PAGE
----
Physical therapy Rest, Ice, Compression, Elevation ROM exercises Static quads Rest, Ice, Compression, Elevation ROM exercises Closed chain exercises Light stationary cycling Hydrotherapy (use of pool buoy) Balance exercises Core Strength / gluteal strength Ice, elevation as needed ROM exercises Closed chain exercises Stationary cycling, elliptical trainer Light weights training Core strength / gluteal strength Ice, elevation as needed ROM exercises Open chain kinetic exercises Commence gentle, straight line running and later progression to light change of direction / ‘S’ running Proprioceptive control Agility and plyometrics Ice, elevation as needed Open chain kinetic exercises Muscular strengthening More dynamic exercise, change of direction Agility and plyometrics Return to team training in a co-ordinated fashion

ACL Rehabilitation: Return to Sport

Returning to your chosen sport is a significant milestone for any active individual no matter what level. Dr Radic places a big emphasis on the safe return to sport, to reduce the risk of re-injury. In general, we tend to go slightly slower with our youngest patients (under 18) as their risk of re-injury is highest if they return to sport within 12 months. In the absence of other risk factors, a goal based rehabilitation program is preferred over a purely time based method, so that patients return to sport when they are ready, rather than at an arbitrary time after surgery.

In general, there are a number of people to satisfy prior to returning to full active sport:

1. Your surgeon: I will periodically examine your knee in the post operative recovery stages, ensuring the ligament is healing well and your knee is recovering as we’d expect following surgery.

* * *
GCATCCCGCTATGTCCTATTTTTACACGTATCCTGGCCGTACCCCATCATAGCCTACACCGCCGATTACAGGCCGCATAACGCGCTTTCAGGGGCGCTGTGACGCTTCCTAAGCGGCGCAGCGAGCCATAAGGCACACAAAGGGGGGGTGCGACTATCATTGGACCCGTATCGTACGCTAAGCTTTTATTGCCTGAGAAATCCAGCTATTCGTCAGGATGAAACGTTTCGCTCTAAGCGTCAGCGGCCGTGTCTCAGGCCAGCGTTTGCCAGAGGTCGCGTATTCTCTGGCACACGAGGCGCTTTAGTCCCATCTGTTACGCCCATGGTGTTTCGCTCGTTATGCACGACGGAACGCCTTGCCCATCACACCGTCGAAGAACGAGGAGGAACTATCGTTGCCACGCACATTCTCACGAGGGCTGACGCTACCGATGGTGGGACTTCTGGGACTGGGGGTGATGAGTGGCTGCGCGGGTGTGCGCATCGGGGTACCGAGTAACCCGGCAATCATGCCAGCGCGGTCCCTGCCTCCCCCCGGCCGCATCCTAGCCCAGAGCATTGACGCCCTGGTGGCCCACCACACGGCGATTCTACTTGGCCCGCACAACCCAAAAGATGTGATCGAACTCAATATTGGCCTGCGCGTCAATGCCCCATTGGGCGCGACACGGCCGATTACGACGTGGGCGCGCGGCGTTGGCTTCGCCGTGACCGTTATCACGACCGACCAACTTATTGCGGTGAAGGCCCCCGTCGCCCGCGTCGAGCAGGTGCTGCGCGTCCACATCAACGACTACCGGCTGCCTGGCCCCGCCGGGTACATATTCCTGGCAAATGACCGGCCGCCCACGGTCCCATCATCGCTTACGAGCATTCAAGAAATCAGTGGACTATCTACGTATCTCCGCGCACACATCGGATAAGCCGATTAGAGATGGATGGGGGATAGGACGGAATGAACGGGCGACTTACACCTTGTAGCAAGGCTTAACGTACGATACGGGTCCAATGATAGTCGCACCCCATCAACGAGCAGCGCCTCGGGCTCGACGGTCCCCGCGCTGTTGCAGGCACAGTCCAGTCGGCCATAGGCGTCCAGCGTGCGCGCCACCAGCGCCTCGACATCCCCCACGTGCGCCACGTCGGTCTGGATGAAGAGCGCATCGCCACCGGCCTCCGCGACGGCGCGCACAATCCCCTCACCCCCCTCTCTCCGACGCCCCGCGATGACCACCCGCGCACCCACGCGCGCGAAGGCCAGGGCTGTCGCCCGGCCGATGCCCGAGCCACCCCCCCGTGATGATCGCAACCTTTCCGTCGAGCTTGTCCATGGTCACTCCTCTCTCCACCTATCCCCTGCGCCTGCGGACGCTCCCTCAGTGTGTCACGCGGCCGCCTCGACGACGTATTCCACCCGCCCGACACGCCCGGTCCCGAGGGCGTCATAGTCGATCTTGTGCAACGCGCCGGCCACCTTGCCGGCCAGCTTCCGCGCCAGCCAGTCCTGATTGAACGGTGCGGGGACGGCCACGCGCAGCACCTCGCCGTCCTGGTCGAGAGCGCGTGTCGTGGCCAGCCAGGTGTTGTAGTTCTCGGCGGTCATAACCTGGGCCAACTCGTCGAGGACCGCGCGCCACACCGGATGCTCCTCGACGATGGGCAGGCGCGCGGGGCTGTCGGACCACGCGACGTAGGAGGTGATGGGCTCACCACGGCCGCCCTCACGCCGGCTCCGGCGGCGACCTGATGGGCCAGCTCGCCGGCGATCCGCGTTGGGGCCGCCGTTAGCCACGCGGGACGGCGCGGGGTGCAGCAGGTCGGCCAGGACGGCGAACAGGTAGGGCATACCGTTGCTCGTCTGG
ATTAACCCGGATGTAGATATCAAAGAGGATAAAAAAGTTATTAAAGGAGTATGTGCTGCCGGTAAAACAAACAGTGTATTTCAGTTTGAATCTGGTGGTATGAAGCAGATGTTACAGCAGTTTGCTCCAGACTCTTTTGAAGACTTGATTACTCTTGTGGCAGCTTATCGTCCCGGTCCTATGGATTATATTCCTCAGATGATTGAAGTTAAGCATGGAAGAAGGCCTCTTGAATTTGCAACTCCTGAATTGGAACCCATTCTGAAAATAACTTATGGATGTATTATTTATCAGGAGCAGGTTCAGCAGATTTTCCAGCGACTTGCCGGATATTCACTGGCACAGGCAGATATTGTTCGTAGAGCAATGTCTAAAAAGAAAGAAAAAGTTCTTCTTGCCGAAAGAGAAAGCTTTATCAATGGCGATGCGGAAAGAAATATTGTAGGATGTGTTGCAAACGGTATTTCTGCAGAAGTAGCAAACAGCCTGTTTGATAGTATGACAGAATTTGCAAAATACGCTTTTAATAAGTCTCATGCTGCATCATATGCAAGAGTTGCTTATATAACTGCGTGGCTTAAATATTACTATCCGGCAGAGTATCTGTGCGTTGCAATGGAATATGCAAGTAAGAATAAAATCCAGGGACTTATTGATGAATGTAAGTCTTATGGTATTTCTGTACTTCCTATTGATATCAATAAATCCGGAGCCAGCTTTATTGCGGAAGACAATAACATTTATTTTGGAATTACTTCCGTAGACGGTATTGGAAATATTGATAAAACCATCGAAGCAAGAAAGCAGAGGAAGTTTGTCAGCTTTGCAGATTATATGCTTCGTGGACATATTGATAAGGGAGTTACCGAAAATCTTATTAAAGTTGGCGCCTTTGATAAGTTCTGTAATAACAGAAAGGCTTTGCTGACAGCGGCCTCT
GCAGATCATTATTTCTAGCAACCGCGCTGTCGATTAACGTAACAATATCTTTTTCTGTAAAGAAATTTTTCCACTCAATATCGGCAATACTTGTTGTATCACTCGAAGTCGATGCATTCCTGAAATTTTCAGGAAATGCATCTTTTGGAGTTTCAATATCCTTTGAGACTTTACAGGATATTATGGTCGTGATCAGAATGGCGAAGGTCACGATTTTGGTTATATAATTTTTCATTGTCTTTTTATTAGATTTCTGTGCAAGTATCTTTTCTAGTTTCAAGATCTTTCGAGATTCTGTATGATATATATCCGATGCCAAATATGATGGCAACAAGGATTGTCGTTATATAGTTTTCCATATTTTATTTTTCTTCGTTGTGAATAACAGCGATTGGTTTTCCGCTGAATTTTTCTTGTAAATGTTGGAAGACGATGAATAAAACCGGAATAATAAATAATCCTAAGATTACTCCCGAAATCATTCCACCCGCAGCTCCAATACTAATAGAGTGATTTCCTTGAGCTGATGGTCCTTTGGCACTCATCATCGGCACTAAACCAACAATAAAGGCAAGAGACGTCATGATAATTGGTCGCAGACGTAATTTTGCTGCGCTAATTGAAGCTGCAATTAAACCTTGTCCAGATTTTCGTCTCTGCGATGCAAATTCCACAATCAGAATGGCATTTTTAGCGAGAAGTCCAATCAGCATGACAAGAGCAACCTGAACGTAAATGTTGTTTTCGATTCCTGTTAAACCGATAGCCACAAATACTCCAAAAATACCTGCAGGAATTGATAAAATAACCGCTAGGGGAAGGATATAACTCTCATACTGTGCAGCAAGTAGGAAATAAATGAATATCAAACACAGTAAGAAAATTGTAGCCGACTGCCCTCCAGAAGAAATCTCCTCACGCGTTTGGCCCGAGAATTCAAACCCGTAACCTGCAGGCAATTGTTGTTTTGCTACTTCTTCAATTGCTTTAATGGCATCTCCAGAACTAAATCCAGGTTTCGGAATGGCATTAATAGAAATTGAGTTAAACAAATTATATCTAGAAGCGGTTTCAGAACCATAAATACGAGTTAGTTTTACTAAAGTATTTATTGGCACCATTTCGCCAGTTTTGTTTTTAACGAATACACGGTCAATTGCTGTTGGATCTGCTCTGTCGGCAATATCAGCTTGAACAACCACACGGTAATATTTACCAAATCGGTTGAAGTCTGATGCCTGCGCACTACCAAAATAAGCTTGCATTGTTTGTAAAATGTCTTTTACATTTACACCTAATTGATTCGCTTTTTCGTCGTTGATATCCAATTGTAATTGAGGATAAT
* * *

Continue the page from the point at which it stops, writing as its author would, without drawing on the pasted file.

2. Your physiotherapist: Most patients will spend a lot of time with their physiotherapist after ACL reconstruction surgery. I encourage your physiotherapist to regularly measure your physical capabilities, and compare them to your uninjured knee. I recommend the use of return to sport guidelines, which your physiotherapist will go through with you. At a minimum we require a side to side difference of less than 10%, but ideally less than 5% to allow a safe return to sport.

3. You! Returning to sport can be difficult, and no doubt you’ve put in a lot of effort, so it makes sense to have some nerves when returning. You need to feel confident in the knee’s stability and strength, and your overall ability to return to your chosen activities. The psychological healing that needs to occur after an ACL injury can be just as important as the physical healing. When athletes aren’t confident in their recovery or mentally ready to get back on the field, the likelihood of returning to play decreases. With a dedicated team supporting you through your recovery, you will be able to overcome these difficulties and achieve your recovery goals.

ACL Rehabilitation: Preventing Injury

Just as important as rehabilitation from the initial injury and the reconstruction is developing good training habits to prevent further injuries. You should maintain your physical therapy and conditioning even after you’ve returned to your chosen sport. There are a number of programs that have been developed to structure your exercise regime and prevent repeated injuries:

If you have ruptured your ACL, make an appointment with Dr Radic to discuss your treatment options.